"We're a somewhat known band of pirate-ninjas," the e-mail said. "Some time ago, we were traversing the Internets for signs of enemy fleets. While you aren't considered an enemy--your work is of course brilliant--we did stumble upon several of your admin passwords, which are as follows:..." The data that followed was blacked out and the e-mail said: "We mean you no harm and only want to help you fix your tech issues."
A Department of Health spokesperson told the BBC that no patient data was compromised and the issue affected only a "small number" of Web site administrators.
Heroes to some
The NHS action elicited praise from many LulzSec followers on Twitter, who already admire the group for its attacks that highlight poor security on sites of big companies, like . "I'm officially in love with @LulzSec," wrote one person. Others are calling them heroes.
The group has 120,000 followers on Twitter, more than double the amount of Sony Music Global. And it claims to have received more than $7,000 in donations, most of it from one generous supporter, via the BitCoins virtual currency that is designed to be untraceable (and has attracted the.)
LulzSec first cropped up in early May, with a hack on Fox's X Factor site that exposed contestants' personal information and other internal Fox data. Then, LulzSec joined other hackers in targeting Sony with a vengeance. The group says it was responsible for attacks on Sony Music Japan, Sony Pictures, Sony BMG Belgium and Netherlands, Sony Computer Entertainment Developer Network (allegedly stole source code) and Sony BMG, according to a timeline on Attrition.org.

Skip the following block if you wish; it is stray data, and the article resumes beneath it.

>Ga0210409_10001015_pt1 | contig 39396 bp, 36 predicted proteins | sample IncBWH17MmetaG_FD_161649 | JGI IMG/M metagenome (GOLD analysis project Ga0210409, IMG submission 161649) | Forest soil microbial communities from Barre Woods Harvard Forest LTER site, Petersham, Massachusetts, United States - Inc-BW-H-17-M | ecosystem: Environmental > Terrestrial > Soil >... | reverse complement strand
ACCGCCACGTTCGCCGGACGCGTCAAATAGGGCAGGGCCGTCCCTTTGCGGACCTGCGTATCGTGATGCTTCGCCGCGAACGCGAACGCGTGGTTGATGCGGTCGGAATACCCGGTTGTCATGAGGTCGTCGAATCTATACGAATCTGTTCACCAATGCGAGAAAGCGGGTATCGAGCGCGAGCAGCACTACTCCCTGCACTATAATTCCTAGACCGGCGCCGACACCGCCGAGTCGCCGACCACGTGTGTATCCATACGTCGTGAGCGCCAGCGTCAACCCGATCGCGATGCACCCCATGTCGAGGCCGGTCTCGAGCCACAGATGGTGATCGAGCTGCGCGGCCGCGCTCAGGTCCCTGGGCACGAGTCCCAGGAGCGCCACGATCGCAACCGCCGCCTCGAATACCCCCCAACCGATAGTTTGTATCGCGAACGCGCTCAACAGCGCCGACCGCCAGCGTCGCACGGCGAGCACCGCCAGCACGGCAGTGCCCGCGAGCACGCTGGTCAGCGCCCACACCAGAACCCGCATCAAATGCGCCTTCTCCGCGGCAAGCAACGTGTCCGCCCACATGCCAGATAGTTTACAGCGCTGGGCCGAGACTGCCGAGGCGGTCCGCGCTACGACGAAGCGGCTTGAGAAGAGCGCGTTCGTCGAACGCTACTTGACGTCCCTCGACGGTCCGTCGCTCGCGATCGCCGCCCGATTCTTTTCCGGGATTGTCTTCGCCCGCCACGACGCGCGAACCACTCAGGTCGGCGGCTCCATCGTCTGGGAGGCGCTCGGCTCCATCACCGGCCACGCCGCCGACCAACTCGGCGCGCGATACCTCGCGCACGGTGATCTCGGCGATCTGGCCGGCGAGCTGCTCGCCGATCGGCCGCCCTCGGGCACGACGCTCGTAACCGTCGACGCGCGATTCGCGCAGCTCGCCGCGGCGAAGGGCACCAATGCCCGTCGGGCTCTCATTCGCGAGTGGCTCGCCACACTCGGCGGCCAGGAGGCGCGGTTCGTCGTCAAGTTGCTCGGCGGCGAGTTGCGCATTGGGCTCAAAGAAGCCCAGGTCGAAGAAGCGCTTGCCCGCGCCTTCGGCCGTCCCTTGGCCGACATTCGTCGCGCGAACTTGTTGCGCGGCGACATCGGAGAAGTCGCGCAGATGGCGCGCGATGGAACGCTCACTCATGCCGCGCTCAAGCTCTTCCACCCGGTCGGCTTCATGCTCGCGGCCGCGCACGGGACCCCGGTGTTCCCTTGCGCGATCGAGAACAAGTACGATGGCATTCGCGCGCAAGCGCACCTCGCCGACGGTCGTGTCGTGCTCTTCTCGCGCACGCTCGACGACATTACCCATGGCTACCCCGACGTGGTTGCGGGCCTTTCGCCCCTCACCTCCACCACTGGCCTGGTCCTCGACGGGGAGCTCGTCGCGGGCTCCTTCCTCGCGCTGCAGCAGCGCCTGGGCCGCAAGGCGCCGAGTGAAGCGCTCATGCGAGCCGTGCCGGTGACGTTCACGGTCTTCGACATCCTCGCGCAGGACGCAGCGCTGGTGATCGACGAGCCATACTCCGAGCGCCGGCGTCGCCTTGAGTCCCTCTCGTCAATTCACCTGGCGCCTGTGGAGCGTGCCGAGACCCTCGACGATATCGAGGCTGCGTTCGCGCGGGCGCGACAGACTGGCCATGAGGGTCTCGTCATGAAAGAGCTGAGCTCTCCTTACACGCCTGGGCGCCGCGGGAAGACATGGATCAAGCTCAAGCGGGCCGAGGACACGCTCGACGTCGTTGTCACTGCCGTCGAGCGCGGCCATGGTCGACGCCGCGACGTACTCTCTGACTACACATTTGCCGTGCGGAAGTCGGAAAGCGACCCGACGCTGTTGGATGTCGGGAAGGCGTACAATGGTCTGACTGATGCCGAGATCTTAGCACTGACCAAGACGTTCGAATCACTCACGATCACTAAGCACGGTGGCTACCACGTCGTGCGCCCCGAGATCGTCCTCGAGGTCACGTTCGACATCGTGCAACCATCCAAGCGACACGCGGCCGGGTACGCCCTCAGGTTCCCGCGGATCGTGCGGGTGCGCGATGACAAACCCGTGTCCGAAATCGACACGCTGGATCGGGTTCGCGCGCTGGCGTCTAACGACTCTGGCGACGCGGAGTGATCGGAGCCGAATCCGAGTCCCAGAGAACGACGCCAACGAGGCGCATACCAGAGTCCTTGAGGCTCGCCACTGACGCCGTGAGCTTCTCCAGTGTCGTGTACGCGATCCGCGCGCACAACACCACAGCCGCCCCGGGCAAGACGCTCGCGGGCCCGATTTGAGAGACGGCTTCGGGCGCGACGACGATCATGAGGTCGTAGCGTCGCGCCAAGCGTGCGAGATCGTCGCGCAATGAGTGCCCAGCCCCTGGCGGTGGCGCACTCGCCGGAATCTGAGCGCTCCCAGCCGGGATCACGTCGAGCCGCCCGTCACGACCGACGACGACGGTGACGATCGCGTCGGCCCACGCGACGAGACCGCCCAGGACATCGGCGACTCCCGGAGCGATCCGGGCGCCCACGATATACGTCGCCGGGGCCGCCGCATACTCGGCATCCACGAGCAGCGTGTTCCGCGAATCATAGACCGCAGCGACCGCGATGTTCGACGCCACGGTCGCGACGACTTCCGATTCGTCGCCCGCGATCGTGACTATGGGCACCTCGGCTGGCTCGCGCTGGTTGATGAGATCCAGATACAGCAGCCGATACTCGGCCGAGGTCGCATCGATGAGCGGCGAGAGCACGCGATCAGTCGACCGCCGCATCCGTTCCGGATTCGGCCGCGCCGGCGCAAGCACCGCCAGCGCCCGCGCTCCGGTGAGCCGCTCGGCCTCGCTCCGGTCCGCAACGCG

The current attacks on Sony started after the company took a PlayStation 3 hacker to court and was punished with aby the Anonymous group. Shortly thereafter there was a breach on Sony's and sites that exposed millions of records containing e-mail addresses and other information of customers. No one has claimed credit for those breaches. So far, there have been about 20 attacks on Sony sites in recent months.
LulzSec claims to be motivated by the sheer fun of causing trouble. But the data it exposes could be used to target the people whose information has been revealed with phishing, identity fraud, and other types of attacks.
The group also seems to delight in embarrassing security firms. The group defaced the home page of Black & Berg Cybersecurity Consulting, which offers $10,000 to whoever can modify the site's home page. (LulzSec obviously declined the reward.) Another hacking victim from the attack on FBI partner Infragard, the CEO of Unveillance, claims the hackers money and data from him in exchange for not going public with his personal information. LulzSec has denied that claim, despite the evidence of it in chat logs.
"They are causing some harm, of course, but they probably have the ability to create more harm," said Kevin Mitnick, who spent time in jail for hacking and now runs his own security consulting business.
"They're a bit out of control because they're hitting FBI partners," he said. "That takes a lot of balls. The group must feel pretty invincible."Updated June 10 at 8:54 a.m. PT to clarify that a different group hacked the Canadian Conservative Party site.